CEO of College of Physicians encourages students to aim high

Tuesday 7 August, 2012

Dr Jennifer Alexander

One of Australia’s leading health administrators, Dr Jennifer Alexander, encouraged Warrane residents not to underestimate what they could do in their future careers when she spoke at the College on Wednesday 1 August, 2012.

In particular, the Chief Executive Officer of the Royal Australasian College of Physicians reminded the future professionals that having a university degree carries certain responsibilities.

Dr Alexander said society faced many complex problems which require leadership from university-educated people and urged the students to consider community service as a life-long responsibility.

“Those with a university education have an obligation to be life-long learners,” she said. “When you are finished here your learning is not finished. Maybe it’s never finished.”

She pointed out that this was made necessary partly by the fact that professional knowledge was increasing at an increasingly fast pace. In medicine, for instance, knowledge was doubling every two-to-five years.

Dr Alexander has held many key positions in the Australian health system, including CEO of Health Leaders Network (HLN), General Superintendent (CEO) of Westmead Hospital and Community Health Services, Medical Director and Deputy CEO of St. Vincent’s Hospital, Sydney. She has also recently completed a term as a member of the Council of UNSW.

During her talk she drew attention to the importance of professional ethics, emphasising the need for professional integrity, morality, altruism and dedication to the public good. She said these ideals were at the basis of a social contract between the professions and society.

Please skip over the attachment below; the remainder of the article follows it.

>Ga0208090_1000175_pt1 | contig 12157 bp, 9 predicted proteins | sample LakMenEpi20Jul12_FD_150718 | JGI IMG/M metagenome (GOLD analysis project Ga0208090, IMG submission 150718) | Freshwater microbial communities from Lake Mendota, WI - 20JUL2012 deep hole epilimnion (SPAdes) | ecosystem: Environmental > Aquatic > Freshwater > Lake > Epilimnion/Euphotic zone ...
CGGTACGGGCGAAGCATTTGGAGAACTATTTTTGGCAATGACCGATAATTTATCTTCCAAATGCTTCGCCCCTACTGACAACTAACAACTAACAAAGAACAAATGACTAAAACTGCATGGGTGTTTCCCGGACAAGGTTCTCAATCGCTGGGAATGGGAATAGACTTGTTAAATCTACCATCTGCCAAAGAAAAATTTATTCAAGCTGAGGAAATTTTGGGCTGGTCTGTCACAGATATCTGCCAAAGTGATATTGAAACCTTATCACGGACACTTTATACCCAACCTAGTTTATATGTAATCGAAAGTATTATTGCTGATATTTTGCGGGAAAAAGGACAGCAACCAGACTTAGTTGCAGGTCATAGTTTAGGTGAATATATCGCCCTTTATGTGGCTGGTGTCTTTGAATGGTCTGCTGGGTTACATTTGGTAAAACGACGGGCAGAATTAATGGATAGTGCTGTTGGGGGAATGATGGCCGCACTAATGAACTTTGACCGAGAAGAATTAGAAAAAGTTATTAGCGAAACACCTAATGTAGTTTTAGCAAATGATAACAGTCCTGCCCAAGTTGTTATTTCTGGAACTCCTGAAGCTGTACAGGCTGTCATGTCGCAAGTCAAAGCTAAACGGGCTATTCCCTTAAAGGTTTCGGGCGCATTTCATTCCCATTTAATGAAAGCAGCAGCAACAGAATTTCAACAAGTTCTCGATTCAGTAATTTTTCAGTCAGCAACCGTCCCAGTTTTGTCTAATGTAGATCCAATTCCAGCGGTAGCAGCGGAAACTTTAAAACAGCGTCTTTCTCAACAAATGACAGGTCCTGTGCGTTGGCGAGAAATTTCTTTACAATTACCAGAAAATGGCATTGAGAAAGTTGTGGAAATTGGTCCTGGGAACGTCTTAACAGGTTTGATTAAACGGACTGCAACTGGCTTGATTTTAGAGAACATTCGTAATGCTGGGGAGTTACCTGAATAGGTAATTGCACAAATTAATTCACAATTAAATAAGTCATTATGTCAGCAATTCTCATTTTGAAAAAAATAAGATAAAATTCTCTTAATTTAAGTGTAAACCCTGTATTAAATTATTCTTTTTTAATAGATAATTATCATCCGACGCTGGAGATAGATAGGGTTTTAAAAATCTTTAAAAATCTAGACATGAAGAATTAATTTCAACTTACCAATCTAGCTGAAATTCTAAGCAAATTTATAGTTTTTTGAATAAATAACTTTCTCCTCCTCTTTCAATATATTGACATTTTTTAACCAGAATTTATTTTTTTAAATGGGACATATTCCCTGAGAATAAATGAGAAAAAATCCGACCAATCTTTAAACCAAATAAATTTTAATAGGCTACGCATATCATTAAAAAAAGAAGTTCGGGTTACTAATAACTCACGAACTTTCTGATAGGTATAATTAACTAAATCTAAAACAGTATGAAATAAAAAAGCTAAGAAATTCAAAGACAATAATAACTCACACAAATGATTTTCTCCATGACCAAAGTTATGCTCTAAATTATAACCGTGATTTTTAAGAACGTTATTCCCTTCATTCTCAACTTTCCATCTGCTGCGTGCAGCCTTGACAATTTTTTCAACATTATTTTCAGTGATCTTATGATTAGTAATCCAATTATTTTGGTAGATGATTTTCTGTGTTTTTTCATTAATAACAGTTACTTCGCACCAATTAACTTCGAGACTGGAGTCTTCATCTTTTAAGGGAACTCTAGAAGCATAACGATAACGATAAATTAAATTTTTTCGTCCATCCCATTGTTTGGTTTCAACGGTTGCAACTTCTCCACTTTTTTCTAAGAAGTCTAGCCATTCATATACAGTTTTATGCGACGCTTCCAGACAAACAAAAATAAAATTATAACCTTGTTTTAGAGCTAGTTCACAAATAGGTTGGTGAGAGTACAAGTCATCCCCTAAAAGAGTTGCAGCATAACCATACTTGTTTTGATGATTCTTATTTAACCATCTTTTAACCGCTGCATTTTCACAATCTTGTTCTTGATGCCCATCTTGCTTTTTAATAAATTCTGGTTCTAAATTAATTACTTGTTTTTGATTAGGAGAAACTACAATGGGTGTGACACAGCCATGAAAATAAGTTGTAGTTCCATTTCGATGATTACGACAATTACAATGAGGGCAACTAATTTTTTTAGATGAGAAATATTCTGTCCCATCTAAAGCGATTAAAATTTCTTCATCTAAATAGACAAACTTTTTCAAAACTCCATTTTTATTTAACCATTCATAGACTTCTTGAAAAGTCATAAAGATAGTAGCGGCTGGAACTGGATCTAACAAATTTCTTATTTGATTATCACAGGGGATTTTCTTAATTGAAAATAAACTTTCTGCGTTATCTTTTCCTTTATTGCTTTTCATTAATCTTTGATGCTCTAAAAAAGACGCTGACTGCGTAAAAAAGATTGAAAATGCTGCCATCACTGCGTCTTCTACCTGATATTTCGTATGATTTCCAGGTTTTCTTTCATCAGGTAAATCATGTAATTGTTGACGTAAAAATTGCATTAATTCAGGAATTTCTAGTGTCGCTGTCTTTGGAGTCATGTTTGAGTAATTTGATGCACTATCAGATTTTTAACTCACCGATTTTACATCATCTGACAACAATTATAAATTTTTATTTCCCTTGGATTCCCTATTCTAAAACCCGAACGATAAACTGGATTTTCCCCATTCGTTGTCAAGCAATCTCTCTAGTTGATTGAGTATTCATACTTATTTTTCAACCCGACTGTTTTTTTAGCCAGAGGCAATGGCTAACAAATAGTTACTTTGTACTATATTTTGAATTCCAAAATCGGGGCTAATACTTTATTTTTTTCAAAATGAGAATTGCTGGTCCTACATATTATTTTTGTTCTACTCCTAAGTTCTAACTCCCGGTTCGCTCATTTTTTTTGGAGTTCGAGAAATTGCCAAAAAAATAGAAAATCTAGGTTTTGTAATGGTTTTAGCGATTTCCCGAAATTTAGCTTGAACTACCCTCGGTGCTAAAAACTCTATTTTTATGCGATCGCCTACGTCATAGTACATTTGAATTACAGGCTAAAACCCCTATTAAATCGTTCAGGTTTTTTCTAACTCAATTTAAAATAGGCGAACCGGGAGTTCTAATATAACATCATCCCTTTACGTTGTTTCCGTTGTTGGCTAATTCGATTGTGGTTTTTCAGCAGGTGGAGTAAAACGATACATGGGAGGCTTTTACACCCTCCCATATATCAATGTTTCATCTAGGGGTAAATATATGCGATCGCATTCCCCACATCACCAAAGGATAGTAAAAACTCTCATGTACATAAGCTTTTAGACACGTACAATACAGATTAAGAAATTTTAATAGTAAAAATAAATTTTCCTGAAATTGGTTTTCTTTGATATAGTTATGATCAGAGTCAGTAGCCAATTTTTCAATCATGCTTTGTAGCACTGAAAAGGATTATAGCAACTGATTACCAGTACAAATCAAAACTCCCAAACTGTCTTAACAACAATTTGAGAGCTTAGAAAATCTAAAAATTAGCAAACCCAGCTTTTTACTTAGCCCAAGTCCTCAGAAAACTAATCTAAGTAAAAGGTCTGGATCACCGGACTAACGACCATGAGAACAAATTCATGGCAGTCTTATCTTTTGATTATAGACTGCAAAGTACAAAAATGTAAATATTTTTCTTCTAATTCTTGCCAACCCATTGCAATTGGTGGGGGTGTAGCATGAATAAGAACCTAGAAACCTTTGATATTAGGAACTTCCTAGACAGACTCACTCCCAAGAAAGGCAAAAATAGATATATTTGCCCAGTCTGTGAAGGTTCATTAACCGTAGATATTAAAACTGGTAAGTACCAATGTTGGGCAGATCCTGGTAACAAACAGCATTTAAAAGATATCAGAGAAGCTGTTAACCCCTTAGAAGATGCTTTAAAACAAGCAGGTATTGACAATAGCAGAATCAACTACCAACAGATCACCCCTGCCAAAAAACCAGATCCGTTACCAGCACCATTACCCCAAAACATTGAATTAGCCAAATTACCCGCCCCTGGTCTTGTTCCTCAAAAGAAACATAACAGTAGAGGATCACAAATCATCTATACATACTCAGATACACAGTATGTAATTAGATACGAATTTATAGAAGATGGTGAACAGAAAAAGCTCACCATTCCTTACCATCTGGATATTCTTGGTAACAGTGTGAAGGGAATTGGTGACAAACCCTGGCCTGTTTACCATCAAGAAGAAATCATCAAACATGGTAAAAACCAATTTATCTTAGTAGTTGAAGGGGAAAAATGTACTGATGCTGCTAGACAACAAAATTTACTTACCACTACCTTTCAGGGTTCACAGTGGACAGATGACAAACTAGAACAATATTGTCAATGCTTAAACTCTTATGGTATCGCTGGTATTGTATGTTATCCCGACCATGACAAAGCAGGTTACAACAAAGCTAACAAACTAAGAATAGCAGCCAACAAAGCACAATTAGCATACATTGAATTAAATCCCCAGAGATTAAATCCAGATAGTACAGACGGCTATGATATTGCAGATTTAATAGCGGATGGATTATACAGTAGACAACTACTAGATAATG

She said that while many students thought they had a good idea of where their career would take them, many would end up working in areas that they couldn’t even imagine today - something that she had experienced in her transition from medicine to administration.

“Like me you might find yourself working in an area that you never anticipated...” she said. “Remain very curious and keep an open mind.”

Dr Alexander also underlined the important role played by emotional intelligence and interpersonal skills in forging a successful career and the importance of getting to know personal strengths and weaknesses.

She said this involved accepting that we don’t always perform at our best and drew attention to the example of Australia’s famous tennis player Pat Cash. She said he only started to excel after he was told by a sports psychologist that he was trying to play every stroke “as if it was the game”. He later went on to win Wimbledon.

“You have days which are tough..” she said. “The game is a series of strokes. Don’t play the game like every stroke is the game.”

Dr Alexander recommended that residents make the most of their time in College so that they could leave university as a “rounded person”, not somebody with a narrow set of skills.

“You are very privileged in a place like this where some of that is served up to you,” she said.

Finally, she advised students not to neglect their personal lives while they pursued excellence in their professions.

“Your personal life is as important as your professional lives,” she said. “Don’t neglect it.”

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